According to the current Chair the central aim of WE is ‘creating a better world’ and in doing so they ‘should model the type of world we want to create, not just perpetuate the organization’. This is reiterated by the previous Chair who argued that the way WE organize themselves should be in ‘the spirit of the organization’s values, trying to make it as democratic as possible as participatory as possible, having an appreciation of the power of collective learning and gaining critical insights from other people … pooling our collective insights so we can be as strong as possible’. At the heart of these statements is the belief that the means by which WE organizes itself should match the ends to which it aspires, fostering justice, equality and autonomy in both the wider society and in their own organizational practices. This conflation of means and ends lies at the centre of the anarchist belief in prefiguration (Maeckelbergh, 2009: 88). As the anthropologist David Graeber has noted when discussing the influence of anarchism on anti-capitalist activism from the ‘battle of Seattle’ protests against the G8 to Occupy Wall Street, ‘Pretty much everyone in the activist community had come around to the idea of prefiguration: the idea that the organizational form that an activist group takes should embody the kind of society we wish to create’ (Graeber, 2013: 23).
For some members, this perspective drew self-consciously on anarchist principles and was translated into demands for direct democracy, both in ‘life’ and in ‘work’, as illustrated by a picture in the 2011 Annual Report of the Chair holding a hand painted sign saying: ‘I want the right to self-management & to participate in making decisions that affect my life’. The ‘a’ in self-management had been replaced with the anarchist sign of the circled A, clearly referencing the political tradition within which he wanted to locate this demand. When asked about this in an interview, he cited a catalogue of contemporary anarchist influenced movements that had inspired him, including ‘things like Climate Camp, Earth First! gatherings and certain mobilizations leading up to the G8 summit in 2005 and indirect second hand experience like reading a huge amount about, not just theoretical, about people experiencing engaging in these processes… Bolivia anti-water privatization, Occupy… David Graeber’.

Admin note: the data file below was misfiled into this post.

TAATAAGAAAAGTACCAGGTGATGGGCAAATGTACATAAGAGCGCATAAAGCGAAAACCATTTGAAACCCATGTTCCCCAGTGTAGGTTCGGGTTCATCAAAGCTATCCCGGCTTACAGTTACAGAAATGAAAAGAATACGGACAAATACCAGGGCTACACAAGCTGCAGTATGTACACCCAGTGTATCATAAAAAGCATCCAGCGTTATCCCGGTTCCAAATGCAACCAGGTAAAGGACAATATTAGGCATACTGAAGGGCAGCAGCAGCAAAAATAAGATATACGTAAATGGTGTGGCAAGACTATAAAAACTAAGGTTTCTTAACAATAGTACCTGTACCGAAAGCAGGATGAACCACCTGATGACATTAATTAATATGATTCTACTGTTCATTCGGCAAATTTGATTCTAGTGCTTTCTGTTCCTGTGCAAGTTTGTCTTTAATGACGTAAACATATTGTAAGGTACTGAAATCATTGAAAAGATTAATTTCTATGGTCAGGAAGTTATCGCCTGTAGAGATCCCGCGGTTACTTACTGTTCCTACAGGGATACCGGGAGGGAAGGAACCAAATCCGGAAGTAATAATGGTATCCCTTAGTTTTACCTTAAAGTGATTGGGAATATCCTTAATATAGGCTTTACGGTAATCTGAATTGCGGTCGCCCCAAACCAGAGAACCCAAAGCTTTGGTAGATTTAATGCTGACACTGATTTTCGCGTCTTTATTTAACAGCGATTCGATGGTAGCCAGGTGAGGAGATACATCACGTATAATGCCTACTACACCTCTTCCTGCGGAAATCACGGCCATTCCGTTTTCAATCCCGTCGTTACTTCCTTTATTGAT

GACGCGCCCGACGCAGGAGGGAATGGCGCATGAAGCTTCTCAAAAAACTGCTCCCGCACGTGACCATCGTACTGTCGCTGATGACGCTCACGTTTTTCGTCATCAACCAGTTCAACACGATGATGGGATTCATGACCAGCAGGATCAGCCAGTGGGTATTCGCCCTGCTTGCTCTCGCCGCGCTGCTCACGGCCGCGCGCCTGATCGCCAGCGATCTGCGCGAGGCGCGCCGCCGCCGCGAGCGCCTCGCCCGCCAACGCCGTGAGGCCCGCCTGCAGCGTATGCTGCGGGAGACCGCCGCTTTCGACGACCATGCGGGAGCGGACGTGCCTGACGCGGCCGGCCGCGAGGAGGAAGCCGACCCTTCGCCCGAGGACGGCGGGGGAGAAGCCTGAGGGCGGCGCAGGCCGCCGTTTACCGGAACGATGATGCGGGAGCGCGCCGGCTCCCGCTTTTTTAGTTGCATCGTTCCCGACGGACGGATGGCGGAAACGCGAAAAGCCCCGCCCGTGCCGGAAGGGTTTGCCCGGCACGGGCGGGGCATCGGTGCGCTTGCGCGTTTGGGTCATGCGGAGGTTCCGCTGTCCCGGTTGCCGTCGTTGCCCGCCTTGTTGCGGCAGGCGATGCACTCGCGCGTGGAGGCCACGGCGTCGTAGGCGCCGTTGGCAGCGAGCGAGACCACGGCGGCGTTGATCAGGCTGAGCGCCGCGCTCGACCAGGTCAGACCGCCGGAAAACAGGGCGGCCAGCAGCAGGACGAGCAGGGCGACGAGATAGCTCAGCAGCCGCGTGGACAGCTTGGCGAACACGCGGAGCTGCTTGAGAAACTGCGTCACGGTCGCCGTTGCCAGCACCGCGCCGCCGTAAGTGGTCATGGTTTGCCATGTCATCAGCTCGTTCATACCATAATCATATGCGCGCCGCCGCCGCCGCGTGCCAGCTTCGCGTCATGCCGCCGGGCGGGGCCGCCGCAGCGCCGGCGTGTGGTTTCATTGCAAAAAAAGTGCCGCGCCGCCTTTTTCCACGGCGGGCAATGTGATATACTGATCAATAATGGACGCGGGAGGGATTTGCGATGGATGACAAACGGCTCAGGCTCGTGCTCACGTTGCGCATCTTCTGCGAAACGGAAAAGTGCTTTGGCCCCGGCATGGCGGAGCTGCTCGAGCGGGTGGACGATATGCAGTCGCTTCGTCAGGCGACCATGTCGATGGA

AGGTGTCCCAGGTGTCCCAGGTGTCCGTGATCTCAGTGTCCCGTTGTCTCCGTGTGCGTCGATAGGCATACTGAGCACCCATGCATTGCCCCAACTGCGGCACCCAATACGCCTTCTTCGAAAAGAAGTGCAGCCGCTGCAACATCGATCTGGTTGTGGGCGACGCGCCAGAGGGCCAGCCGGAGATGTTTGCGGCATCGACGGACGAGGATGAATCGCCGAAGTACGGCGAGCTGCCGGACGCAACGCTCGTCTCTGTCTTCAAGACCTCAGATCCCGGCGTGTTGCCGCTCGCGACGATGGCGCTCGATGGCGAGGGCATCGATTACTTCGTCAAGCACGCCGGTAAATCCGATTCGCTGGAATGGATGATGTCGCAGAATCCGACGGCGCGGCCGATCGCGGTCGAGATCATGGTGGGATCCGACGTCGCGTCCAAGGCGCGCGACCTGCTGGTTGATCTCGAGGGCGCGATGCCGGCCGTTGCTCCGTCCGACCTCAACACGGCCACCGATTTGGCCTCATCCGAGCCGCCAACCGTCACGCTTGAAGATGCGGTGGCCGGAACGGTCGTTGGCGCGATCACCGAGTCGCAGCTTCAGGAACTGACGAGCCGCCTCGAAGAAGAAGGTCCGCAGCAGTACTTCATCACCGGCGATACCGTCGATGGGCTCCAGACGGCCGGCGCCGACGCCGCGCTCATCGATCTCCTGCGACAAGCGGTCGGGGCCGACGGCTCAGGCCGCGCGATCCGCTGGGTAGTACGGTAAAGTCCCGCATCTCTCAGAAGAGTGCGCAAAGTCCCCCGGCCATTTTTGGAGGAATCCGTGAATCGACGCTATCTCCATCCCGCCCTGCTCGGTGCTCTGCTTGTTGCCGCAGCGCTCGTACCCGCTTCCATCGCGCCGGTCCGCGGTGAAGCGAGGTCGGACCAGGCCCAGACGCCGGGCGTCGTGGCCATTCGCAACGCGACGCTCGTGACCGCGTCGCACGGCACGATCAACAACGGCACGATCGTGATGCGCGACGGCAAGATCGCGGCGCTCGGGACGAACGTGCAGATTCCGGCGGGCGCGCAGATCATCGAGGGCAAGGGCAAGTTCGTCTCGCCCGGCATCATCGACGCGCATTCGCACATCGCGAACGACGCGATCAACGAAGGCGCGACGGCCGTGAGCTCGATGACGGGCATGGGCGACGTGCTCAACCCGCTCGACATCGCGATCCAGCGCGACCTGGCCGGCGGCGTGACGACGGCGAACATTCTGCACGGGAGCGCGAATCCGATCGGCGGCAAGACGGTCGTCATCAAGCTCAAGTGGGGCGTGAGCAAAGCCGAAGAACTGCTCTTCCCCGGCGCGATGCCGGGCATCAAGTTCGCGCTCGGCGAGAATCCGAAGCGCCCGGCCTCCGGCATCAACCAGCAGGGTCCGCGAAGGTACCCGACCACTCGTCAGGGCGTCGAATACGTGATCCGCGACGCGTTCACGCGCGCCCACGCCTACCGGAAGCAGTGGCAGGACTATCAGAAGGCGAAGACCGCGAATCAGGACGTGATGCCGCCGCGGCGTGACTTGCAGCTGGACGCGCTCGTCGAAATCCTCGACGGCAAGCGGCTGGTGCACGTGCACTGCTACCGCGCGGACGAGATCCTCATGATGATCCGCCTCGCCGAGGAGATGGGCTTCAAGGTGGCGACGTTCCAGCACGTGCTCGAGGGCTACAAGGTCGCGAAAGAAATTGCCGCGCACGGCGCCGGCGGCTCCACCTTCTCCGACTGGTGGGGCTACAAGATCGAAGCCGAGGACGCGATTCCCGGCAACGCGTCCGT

For an organization that had, in recent years at least, been focused on state funded education, the idea of drawing inspiration from Occupy and the Zapatista movement was contentious and not all of the members shared this political position. Whilst anarchist thought was explicitly discussed, and referenced symbolically, for example in the circled A appearing in official publications, some members worried that this would not be a good image for an organization that was still seeking funding for work with schools and local education authorities. To address this, proponents presented anarchist values as commensurate with the organization’s pedagogic practices in youth work and with the organization’s underlying ethos. Evoking consistency between means and ends, anarchistic methods of organization were legitimated by foregrounding WE’s working practices. By connecting anarchistic self-management with the ideals of equality, respect and collaborative learning underpinning youth work, prefiguration was translated into ‘walking the talk’ or ‘practicing what you preach’, and associated with a well-established and institutionally recognized set of youth work practices. The risk with this approach was that it exacerbated extant fault-lines in the organization. Those with a background in youth work were already more engaged with the idea of change and tended to see this as a much needed, positive reorientation. Those working in the more formal education sector, whose day-to-day work involved close coordination with schools and education authorities, tended to be more suspicious of ‘non-hierarchical’ working practices and inclined toward deploying the frame of ‘professionalization’ to legitimate more conventional forms of organization.
History also played a role in legitimizing change. Proponents presented anarchism not as something new but as a return to the organization’s roots, for example by referencing the early days as a social centre and involvement in the environmental justice movements. By drawing upon the past, these institutional entrepreneurs constructed a narrative in which such ideas appeared natural for the organization. This move simultaneously challenged more positive accounts of professionalization and funding success in terms of an imposed ‘hierarchy’ that had caused WE to lose sight of its foundational values. This narrative was not universally accepted, however, and some members, particularly those working in the formal education sector, retained concerns about how WE would be perceived by external bodies, reasserting the need for a ‘professional’ demeanor against historical perceptions of the organization as ‘unprofessional’, ‘tin-pot’ and ‘hippy’.